Sticking points

Life’s up and downs provide windows of opportunity to determine your values and goals. Think of using all obstacles as stepping stones to build the life you want.’  Marsha Sinetar

Over the past few days, I have examined some of the phases you might go through when undertaking a legacy project. I talked about the legacy project honeymoon, the back-to-reality phase, questioning the legacy project, the motivation slump, and the last 100 metres.

In yesterday’s blog post I pointed out that I have based the descriptions of these phases on my own and others’ experience of undertaking legacy projects. I also suggested that you might experience these phases in slightly different ways, but that whatever your legacy project is you will go through some very difficult times. During those times, it is important to know that you are not alone, that it is okay to feel discouraged and unmotivated along the way, and that it is just a matter of getting yourself out of those dark moods and keeping going.

Incidentally, I am not the only one blogging about the difficulties you will encounter while undertaking your legacy project. Writer Steven Pressfield calls these difficulties sticking points, and in his blog post on the subject he has even provided rough indications of when along the way we might encounter them. In particular, Steven Pressfield suggests that there are six times on the journey where we are particularly vulnerable [read my own comments in square brackets]:

1) Before we begin, as we are afraid to commit to the project. [I haven’t addressed that one yet, because I see it as separate]

2) An eighth of the way through. The honeymoon rush of enthusiasm wears off [did he say ‘honeymoon‘? great minds think alike; this sounds like the back-to-reality phase]. We start having second thoughts. “What have I done? Where did I get the crazy idea that I could pull this thing off?” [similar to questioning the legacy project]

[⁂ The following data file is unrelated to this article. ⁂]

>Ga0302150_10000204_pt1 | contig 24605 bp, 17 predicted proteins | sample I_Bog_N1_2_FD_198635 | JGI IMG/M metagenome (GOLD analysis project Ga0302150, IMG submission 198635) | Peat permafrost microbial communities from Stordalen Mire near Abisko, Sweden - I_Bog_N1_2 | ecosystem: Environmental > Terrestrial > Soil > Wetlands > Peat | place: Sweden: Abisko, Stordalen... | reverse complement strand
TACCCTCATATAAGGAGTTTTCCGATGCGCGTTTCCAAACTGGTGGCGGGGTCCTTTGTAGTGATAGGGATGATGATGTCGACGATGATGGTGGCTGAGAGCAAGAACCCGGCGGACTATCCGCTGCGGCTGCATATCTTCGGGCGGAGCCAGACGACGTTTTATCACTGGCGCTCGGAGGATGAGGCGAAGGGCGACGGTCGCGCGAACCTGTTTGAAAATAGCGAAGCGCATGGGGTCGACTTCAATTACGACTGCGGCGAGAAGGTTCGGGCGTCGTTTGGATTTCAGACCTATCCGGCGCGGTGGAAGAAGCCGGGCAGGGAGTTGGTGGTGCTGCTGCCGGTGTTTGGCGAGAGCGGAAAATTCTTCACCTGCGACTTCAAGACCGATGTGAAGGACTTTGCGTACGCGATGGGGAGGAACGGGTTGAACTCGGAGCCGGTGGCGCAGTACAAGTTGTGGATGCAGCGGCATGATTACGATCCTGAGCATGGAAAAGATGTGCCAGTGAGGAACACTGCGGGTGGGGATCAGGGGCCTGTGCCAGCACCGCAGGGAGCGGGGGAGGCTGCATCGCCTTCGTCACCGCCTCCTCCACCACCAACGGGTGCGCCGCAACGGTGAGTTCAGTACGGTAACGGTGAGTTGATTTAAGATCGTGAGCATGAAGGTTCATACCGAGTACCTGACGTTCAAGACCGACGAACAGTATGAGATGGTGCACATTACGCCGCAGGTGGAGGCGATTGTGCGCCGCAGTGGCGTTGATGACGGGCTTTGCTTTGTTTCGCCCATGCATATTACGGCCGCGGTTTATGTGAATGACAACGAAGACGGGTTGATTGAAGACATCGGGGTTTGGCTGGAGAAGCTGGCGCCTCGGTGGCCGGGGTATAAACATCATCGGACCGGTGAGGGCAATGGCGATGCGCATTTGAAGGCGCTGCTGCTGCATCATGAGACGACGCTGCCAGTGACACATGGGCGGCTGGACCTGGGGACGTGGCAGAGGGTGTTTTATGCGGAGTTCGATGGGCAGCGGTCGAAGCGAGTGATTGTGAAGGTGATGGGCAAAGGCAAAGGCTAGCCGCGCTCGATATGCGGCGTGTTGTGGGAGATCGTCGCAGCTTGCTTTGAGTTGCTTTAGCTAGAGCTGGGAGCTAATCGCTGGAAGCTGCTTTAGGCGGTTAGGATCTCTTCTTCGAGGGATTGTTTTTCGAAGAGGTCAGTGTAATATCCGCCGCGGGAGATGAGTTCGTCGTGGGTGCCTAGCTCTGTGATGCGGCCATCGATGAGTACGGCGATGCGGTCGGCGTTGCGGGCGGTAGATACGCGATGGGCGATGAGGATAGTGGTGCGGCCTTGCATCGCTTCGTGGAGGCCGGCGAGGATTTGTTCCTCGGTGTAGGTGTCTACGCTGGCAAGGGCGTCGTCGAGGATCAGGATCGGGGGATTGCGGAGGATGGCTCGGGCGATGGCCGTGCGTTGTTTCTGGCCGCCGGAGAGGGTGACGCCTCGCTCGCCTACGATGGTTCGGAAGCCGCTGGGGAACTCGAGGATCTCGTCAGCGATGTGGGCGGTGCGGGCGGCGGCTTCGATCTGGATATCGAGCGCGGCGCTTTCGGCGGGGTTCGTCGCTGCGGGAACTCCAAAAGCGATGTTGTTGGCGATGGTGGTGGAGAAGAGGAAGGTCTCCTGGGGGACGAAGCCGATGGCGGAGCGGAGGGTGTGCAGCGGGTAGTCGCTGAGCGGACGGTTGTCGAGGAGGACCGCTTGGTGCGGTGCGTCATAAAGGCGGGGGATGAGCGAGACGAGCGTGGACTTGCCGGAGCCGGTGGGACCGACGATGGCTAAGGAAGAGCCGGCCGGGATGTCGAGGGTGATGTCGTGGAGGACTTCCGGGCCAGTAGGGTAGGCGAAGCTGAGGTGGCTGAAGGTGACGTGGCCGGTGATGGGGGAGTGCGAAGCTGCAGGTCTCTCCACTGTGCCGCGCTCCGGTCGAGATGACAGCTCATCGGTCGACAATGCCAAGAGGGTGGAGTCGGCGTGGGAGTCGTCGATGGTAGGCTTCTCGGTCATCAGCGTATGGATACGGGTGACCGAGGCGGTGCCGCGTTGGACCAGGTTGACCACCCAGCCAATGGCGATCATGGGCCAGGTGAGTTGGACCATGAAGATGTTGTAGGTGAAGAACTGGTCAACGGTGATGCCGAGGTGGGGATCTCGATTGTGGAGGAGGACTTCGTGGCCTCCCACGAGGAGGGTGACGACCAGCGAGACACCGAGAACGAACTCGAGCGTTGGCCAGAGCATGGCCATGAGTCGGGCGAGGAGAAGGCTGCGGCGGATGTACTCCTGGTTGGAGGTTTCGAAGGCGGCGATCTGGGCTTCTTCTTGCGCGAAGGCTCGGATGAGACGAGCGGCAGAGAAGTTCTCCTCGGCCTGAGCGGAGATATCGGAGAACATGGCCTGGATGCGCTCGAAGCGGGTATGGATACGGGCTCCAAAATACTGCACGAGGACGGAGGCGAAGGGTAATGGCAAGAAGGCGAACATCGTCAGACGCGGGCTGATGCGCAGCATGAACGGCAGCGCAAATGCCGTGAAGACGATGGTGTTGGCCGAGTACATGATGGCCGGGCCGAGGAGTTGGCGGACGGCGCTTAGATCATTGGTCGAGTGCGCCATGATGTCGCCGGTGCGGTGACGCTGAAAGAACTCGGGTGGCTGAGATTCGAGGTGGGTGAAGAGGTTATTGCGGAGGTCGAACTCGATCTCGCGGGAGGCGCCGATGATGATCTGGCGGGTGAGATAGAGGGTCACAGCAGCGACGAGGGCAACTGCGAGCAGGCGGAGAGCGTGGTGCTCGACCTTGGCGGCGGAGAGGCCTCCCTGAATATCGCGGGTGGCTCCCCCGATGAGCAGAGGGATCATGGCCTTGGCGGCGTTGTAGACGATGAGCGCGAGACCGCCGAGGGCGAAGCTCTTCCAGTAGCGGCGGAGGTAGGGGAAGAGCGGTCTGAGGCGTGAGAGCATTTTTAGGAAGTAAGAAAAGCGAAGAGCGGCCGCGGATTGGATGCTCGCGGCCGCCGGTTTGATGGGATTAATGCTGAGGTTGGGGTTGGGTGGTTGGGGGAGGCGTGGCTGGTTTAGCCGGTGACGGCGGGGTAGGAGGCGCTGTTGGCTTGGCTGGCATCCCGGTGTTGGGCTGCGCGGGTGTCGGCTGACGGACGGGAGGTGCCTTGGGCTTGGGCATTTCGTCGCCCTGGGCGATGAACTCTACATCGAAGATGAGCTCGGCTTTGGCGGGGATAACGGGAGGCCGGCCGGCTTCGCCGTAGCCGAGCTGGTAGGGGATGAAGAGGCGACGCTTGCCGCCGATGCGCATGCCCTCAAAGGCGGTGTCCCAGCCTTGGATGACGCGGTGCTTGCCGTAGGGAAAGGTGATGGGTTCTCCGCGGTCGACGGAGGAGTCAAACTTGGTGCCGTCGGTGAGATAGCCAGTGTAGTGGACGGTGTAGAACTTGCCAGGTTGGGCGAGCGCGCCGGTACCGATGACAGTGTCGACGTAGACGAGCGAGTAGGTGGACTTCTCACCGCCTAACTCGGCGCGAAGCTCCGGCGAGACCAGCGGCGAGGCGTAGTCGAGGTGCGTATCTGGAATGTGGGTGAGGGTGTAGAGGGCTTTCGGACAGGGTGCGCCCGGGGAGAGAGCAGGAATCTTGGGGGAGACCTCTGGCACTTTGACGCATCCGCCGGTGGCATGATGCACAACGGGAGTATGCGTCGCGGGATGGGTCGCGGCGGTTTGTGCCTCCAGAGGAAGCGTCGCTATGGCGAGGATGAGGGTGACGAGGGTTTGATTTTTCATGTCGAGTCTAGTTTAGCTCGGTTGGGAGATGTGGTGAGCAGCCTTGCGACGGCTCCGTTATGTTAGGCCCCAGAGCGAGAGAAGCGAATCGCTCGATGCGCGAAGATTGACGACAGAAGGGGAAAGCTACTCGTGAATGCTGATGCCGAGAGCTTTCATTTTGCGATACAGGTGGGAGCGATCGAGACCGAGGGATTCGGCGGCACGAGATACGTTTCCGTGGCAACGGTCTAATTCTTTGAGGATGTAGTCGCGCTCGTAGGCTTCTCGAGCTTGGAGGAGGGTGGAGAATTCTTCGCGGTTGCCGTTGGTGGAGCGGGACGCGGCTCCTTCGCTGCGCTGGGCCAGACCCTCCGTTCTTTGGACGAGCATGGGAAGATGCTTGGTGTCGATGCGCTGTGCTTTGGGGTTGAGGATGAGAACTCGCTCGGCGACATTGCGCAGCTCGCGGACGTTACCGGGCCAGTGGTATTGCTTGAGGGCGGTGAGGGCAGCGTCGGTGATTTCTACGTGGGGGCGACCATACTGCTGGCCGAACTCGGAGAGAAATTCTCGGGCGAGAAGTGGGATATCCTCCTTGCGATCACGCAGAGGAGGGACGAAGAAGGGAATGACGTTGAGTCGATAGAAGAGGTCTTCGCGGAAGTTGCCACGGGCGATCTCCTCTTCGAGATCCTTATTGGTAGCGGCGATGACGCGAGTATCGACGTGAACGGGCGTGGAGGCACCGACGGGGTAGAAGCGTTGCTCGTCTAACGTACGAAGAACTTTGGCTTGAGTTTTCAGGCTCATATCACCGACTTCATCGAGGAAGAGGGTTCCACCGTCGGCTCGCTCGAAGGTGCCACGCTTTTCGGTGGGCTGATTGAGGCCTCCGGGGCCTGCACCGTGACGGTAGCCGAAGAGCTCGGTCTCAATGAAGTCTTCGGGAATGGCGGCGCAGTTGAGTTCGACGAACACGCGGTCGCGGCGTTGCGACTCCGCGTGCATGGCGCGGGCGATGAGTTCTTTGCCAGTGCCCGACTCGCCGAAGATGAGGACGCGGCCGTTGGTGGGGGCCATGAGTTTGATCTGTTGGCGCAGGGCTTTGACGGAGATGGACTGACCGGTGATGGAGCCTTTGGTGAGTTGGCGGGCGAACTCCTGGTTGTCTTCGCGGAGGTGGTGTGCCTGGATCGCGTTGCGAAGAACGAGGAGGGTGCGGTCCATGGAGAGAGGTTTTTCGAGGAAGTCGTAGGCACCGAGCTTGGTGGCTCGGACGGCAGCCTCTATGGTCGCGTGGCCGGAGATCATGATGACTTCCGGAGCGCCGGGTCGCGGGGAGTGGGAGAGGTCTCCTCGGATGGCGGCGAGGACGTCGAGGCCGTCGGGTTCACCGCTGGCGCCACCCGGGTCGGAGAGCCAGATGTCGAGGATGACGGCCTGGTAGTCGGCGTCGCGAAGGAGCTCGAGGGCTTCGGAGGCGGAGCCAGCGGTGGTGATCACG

3) In the thick of the action. We’ve committed so much that we can’t go back–but we can’t see the end either. Befuddlement strikes, the fog of war. Paralysis.  [sounds like the motivation slump]

4) Nine-tenths of the way through. We suddenly discover our whole premise is faulty; we must scrap 65% and start over. Arrrggggh. [to me, this seems like yet another trigger for the motivation slump]

5) In sight of the end. Can we close the deal? Will we freeze? Will we choke? [see the last 100 metres

6) When we’re actually done. Now we’ll be judged. We are struck by fear of failure, fear of success, “the full catastrophe,” as Zorba the Greek once said. [similar to Steven Pressfield’s first sticking point – to me this one is separate, so I’ll address it some other time]

As it so happens, I wasn’t aware of this particular blog post by Steven Pressfield when I wrote about the different phases, but the fact that there are quite a few similarities does not surprise me. If you’ve already completed a legacy project, chances are you’ll have gone through similar difficulties along the way. It’s just the way it goes. You are not alone.

So, if you’re thinking of starting a legacy project, be warned: things will get tough. But, as Steven Pressfield says, ‘On the other side of every sticking point is blessed progress’. It’s just a matter of keeping going so you get on the other side.

The time is now.

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Alexa Ispas

I am a social entrepreneur, blogger, and talent scout, interested in helping people who want to create legacy. I have recently completed my PhD thesis in social psychology at the University of Edinburgh, and am originally from Romania. I am writing a daily blog on creating legacy, which you can find at